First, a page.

A temporary display of costumes for christening, marriage and mourning can be seen at the Beck Isle Museum, Pickering, until November 26. Amongst the costumes on display is a Victorian mourning gown dating from 1860.
The customs and rules relating to the period of mourning following death were strict and pronounced in the Victorian period especially regarding clothing. Mourning clothes could be hired from undertakers or from Friendly and Burial societies, which hired out clothing to those who were not able to afford to buy them.
During the first year of mourning, ‘full mourning’, a woman would have worn heavy black clothes known as widow’s weeds. This black silk gown is made out of bombazine which was popular for mourning clothing as it was hard wearing and would last for the whole mourning period. Mourning periods differed depending on the relationship to the deceased. A husband or wife was mourned for two years, a child for one year, grandparents and siblings for six months and aunts and uncles were mourned for two months.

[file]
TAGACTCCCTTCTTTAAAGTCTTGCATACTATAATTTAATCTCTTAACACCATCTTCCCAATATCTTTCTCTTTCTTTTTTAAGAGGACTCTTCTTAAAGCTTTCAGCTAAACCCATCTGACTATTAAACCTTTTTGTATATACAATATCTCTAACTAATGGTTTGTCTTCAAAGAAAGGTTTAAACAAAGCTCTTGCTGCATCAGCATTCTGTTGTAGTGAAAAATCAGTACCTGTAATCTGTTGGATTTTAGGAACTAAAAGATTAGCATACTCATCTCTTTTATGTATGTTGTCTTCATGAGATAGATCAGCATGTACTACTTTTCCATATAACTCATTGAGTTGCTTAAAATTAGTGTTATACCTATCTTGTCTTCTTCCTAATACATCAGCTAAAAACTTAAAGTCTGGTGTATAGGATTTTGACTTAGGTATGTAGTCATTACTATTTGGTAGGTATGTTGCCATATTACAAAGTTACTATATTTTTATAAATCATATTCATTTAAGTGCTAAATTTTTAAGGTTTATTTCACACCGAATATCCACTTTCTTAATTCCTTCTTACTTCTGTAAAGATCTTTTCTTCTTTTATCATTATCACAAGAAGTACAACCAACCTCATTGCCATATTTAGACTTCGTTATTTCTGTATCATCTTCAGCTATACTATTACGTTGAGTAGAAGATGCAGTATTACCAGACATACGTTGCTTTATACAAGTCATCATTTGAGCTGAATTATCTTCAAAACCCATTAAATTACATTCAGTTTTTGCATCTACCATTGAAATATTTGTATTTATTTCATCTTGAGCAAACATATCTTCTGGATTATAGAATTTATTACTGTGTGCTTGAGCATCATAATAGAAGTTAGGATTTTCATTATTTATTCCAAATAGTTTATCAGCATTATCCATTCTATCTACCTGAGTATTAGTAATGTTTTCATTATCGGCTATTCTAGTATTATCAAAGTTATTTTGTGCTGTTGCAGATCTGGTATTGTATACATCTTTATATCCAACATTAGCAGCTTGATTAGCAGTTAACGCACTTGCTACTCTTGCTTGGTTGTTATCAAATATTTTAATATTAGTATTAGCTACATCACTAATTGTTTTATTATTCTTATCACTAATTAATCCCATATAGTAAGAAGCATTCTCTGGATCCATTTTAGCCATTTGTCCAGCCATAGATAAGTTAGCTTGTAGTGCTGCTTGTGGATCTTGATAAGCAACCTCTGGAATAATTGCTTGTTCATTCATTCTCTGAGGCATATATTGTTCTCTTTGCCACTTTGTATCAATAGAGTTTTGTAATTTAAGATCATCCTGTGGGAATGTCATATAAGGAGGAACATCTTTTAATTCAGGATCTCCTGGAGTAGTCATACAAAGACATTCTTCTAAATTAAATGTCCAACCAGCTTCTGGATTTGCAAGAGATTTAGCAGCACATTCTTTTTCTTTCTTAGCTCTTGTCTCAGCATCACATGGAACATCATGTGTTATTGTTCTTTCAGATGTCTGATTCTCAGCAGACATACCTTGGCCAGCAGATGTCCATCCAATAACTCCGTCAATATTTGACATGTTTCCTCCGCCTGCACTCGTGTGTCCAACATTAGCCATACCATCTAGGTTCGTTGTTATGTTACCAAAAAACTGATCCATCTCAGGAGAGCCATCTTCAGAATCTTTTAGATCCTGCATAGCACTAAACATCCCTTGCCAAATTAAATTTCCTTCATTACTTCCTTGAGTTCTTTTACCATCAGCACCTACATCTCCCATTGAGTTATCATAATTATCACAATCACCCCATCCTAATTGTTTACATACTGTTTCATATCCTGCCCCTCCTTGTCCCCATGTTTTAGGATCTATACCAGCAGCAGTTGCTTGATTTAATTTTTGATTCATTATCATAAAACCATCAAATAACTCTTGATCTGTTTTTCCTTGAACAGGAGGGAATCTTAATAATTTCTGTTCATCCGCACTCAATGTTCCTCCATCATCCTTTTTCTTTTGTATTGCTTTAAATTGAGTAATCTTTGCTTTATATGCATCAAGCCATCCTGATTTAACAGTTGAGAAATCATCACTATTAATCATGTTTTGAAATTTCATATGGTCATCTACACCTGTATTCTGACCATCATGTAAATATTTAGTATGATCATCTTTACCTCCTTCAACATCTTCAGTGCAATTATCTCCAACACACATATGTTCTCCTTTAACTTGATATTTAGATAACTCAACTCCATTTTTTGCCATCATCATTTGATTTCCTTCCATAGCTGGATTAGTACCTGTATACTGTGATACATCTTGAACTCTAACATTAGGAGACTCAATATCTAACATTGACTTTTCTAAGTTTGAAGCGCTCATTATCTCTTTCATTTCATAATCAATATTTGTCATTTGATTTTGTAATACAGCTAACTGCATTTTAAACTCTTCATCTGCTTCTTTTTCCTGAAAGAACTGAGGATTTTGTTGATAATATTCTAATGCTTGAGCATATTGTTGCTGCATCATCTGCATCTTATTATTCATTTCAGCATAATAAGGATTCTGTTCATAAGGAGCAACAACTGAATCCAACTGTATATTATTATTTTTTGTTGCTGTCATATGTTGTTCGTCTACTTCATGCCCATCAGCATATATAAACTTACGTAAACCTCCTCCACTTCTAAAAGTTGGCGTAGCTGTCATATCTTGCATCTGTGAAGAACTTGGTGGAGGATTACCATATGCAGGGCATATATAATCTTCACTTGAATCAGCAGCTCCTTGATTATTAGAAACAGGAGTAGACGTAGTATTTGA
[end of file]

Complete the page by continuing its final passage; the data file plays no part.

The sleeves and bodice of the gown are decorated with fine cord in a style known as ‘frogging’ and a crinoline would have been worn under the dress to give the skirt fullness.
Around the waste is a chatelaine, a set of short chains on a belt used to hold items such as keys, thimble or scissors.
The mourning gown would have been worn along with a mourning cap for indoors or a black bonnet with a veil for outdoors. This bonnet is made of black silk with decorative lace, silk bows and ribbons.